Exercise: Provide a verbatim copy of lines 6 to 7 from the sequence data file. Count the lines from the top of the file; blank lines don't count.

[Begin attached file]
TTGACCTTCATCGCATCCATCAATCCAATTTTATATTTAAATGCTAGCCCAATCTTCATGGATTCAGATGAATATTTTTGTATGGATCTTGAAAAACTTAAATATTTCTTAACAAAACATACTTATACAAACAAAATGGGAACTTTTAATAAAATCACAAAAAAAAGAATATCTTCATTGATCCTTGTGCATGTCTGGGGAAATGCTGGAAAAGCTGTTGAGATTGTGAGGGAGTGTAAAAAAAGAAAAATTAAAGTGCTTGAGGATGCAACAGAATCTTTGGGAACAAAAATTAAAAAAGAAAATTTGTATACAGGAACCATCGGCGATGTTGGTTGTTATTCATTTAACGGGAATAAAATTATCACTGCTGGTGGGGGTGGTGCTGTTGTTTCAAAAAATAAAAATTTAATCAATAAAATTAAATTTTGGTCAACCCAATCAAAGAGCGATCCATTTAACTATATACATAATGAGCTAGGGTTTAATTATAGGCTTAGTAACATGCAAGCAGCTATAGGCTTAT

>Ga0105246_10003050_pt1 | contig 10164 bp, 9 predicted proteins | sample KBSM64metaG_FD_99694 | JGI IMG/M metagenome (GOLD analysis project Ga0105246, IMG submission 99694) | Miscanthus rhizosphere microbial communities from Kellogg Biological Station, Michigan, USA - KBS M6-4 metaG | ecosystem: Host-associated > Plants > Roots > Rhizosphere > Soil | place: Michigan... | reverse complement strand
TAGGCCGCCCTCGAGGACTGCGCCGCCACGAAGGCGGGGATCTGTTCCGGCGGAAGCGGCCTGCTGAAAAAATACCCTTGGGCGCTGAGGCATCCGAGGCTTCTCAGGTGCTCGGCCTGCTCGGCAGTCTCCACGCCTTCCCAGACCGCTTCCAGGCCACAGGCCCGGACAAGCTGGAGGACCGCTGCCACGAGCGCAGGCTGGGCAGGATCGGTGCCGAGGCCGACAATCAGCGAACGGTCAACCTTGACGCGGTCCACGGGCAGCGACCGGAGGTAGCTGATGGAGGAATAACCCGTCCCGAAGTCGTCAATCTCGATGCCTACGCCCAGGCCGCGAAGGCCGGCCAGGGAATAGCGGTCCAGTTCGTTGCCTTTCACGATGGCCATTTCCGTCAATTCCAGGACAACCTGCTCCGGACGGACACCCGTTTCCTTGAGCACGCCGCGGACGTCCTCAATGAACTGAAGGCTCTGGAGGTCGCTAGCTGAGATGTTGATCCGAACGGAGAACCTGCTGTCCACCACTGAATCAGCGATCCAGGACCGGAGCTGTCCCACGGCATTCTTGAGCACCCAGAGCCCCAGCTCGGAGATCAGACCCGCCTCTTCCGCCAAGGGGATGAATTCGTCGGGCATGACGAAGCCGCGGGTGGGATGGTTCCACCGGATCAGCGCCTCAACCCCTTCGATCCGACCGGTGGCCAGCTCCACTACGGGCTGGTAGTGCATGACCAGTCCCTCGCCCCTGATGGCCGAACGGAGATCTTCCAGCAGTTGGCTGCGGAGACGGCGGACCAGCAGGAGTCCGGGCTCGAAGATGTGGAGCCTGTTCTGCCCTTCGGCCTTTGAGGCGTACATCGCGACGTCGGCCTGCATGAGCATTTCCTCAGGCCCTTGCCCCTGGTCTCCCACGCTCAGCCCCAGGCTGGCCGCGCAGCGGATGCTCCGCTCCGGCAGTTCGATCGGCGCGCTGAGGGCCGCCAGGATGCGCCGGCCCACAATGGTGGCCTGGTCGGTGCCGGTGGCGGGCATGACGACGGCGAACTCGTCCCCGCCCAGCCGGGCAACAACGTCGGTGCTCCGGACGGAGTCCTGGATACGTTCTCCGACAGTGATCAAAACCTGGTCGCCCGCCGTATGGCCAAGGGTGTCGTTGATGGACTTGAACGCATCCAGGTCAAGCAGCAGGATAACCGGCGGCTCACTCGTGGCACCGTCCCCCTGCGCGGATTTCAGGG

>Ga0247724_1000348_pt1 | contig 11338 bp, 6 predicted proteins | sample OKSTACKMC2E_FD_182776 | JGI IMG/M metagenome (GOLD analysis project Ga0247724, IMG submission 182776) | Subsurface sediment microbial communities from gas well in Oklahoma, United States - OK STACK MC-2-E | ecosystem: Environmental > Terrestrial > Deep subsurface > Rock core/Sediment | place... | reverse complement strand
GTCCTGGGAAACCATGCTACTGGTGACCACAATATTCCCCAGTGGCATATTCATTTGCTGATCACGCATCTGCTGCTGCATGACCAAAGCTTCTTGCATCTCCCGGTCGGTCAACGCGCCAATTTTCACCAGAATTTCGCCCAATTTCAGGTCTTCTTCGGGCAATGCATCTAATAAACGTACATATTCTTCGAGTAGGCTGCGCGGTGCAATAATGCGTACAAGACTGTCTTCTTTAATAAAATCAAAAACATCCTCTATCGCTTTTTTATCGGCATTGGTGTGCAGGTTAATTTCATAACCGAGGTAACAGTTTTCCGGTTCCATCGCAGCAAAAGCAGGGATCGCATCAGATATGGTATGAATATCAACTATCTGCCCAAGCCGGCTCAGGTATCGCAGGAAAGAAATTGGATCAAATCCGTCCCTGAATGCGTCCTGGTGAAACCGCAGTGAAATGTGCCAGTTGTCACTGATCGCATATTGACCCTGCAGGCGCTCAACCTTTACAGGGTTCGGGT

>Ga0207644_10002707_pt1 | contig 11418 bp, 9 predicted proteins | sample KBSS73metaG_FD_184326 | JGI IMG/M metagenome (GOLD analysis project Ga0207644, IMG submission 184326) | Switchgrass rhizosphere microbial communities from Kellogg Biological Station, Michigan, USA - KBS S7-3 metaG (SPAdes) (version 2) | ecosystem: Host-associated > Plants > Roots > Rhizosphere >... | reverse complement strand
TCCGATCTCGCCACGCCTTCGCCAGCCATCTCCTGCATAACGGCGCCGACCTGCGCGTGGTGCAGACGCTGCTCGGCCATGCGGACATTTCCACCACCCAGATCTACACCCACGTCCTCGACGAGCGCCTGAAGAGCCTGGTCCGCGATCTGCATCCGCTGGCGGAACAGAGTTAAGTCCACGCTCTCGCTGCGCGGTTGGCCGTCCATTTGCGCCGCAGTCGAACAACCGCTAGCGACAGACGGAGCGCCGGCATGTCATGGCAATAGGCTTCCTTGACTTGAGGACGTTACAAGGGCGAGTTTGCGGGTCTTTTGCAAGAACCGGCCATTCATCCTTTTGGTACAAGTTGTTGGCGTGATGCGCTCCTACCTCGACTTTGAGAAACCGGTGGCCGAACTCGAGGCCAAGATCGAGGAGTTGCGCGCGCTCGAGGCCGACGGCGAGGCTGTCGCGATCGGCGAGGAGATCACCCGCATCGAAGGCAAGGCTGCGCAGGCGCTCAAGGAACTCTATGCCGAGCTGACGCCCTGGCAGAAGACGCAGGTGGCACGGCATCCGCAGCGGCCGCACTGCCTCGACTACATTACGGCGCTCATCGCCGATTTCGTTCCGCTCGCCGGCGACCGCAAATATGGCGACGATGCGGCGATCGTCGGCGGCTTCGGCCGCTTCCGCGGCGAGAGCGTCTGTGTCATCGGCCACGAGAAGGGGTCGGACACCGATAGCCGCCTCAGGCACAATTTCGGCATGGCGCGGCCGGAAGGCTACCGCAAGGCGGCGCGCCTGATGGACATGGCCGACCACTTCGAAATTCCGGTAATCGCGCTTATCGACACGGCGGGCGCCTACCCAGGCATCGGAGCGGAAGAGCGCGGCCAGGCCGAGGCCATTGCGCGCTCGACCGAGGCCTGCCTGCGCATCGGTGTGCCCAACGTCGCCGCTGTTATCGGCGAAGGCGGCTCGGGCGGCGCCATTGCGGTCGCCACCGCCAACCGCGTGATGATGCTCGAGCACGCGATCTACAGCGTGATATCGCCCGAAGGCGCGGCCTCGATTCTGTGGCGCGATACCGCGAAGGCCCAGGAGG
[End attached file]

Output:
>Ga0207644_10002707_pt1 | contig 11418 bp, 9 predicted proteins | sample KBSS73metaG_FD_184326 | JGI IMG/M metagenome (GOLD analysis project Ga0207644, IMG submission 184326) | Switchgrass rhizosphere microbial communities from Kellogg Biological Station, Michigan, USA - KBS S7-3 metaG (SPAdes) (version 2) | ecosystem: Host-associated > Plants > Roots > Rhizosphere >... | reverse complement strand
TCCGATCTCGCCACGCCTTCGCCAGCCATCTCCTGCATAACGGCGCCGACCTGCGCGTGGTGCAGACGCTGCTCGGCCATGCGGACATTTCCACCACCCAGATCTACACCCACGTCCTCGACGAGCGCCTGAAGAGCCTGGTCCGCGATCTGCATCCGCTGGCGGAACAGAGTTAAGTCCACGCTCTCGCTGCGCGGTTGGCCGTCCATTTGCGCCGCAGTCGAACAACCGCTAGCGACAGACGGAGCGCCGGCATGTCATGGCAATAGGCTTCCTTGACTTGAGGACGTTACAAGGGCGAGTTTGCGGGTCTTTTGCAAGAACCGGCCATTCATCCTTTTGGTACAAGTTGTTGGCGTGATGCGCTCCTACCTCGACTTTGAGAAACCGGTGGCCGAACTCGAGGCCAAGATCGAGGAGTTGCGCGCGCTCGAGGCCGACGGCGAGGCTGTCGCGATCGGCGAGGAGATCACCCGCATCGAAGGCAAGGCTGCGCAGGCGCTCAAGGAACTCTATGCCGAGCTGACGCCCTGGCAGAAGACGCAGGTGGCACGGCATCCGCAGCGGCCGCACTGCCTCGACTACATTACGGCGCTCATCGCCGATTTCGTTCCGCTCGCCGGCGACCGCAAATATGGCGACGATGCGGCGATCGTCGGCGGCTTCGGCCGCTTCCGCGGCGAGAGCGTCTGTGTCATCGGCCACGAGAAGGGGTCGGACACCGATAGCCGCCTCAGGCACAATTTCGGCATGGCGCGGCCGGAAGGCTACCGCAAGGCGGCGCGCCTGATGGACATGGCCGACCACTTCGAAATTCCGGTAATCGCGCTTATCGACACGGCGGGCGCCTACCCAGGCATCGGAGCGGAAGAGCGCGGCCAGGCCGAGGCCATTGCGCGCTCGACCGAGGCCTGCCTGCGCATCGGTGTGCCCAACGTCGCCGCTGTTATCGGCGAAGGCGGCTCGGGCGGCGCCATTGCGGTCGCCACCGCCAACCGCGTGATGATGCTCGAGCACGCGATCTACAGCGTGATATCGCCCGAAGGCGCGGCCTCGATTCTGTGGCGCGATACCGCGAAGGCCCAGGAGG